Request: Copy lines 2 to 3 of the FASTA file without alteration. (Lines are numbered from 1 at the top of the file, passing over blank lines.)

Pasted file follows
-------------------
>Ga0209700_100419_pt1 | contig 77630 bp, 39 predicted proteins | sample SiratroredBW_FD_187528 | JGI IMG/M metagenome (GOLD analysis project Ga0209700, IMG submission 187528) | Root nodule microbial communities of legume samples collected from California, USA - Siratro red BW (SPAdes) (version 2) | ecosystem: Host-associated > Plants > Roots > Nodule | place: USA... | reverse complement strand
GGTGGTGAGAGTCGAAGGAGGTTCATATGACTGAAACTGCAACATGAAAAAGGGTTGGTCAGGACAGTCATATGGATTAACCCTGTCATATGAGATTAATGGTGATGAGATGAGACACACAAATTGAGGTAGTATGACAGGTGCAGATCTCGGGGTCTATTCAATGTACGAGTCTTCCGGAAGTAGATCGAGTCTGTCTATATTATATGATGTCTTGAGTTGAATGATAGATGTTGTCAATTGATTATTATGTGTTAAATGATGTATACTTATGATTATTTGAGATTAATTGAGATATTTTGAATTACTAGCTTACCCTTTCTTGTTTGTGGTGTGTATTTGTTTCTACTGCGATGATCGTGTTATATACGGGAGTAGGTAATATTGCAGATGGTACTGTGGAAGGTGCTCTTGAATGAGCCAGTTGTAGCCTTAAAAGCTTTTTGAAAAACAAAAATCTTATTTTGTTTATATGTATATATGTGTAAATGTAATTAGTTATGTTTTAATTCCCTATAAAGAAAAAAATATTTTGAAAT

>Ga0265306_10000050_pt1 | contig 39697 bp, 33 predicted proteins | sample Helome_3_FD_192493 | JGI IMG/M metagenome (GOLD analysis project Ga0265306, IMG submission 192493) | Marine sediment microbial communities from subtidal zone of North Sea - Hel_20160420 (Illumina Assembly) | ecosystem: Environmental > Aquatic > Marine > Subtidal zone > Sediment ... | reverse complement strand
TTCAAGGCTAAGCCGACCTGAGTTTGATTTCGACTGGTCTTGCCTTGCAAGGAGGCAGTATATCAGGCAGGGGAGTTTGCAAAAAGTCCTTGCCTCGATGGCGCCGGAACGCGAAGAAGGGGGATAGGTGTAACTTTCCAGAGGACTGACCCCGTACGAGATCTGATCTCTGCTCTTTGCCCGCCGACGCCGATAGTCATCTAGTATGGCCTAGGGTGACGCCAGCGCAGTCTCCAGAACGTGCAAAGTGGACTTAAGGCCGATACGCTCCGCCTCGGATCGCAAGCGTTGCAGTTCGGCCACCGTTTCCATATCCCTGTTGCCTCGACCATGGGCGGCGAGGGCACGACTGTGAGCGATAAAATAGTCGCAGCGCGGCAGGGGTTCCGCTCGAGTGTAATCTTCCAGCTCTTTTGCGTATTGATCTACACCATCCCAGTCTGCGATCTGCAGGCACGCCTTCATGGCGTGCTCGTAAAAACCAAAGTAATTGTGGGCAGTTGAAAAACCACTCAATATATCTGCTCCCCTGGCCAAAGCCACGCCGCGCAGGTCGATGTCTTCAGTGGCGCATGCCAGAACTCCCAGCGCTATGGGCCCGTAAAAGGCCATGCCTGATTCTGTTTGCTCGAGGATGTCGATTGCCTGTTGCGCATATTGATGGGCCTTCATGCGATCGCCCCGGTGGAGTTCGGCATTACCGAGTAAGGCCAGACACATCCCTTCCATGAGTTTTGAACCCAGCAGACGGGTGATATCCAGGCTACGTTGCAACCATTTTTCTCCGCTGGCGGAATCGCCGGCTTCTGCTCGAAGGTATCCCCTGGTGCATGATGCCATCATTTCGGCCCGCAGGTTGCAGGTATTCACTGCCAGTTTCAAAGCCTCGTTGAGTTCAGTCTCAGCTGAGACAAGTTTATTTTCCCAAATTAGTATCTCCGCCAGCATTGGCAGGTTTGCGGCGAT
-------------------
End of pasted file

GGTGGTGAGAGTCGAAGGAGGTTCATATGACTGAAACTGCAACATGAAAAAGGGTTGGTCAGGACAGTCATATGGATTAACCCTGTCATATGAGATTAATGGTGATGAGATGAGACACACAAATTGAGGTAGTATGACAGGTGCAGATCTCGGGGTCTATTCAATGTACGAGTCTTCCGGAAGTAGATCGAGTCTGTCTATATTATATGATGTCTTGAGTTGAATGATAGATGTTGTCAATTGATTATTATGTGTTAAATGATGTATACTTATGATTATTTGAGATTAATTGAGATATTTTGAATTACTAGCTTACCCTTTCTTGTTTGTGGTGTGTATTTGTTTCTACTGCGATGATCGTGTTATATACGGGAGTAGGTAATATTGCAGATGGTACTGTGGAAGGTGCTCTTGAATGAGCCAGTTGTAGCCTTAAAAGCTTTTTGAAAAACAAAAATCTTATTTTGTTTATATGTATATATGTGTAAATGTAATTAGTTATGTTTTAATTCCCTATAAAGAAAAAAATATTTTGAAAT

>Ga0265306_10000050_pt1 | contig 39697 bp, 33 predicted proteins | sample Helome_3_FD_192493 | JGI IMG/M metagenome (GOLD analysis project Ga0265306, IMG submission 192493) | Marine sediment microbial communities from subtidal zone of North Sea - Hel_20160420 (Illumina Assembly) | ecosystem: Environmental > Aquatic > Marine > Subtidal zone > Sediment ... | reverse complement strand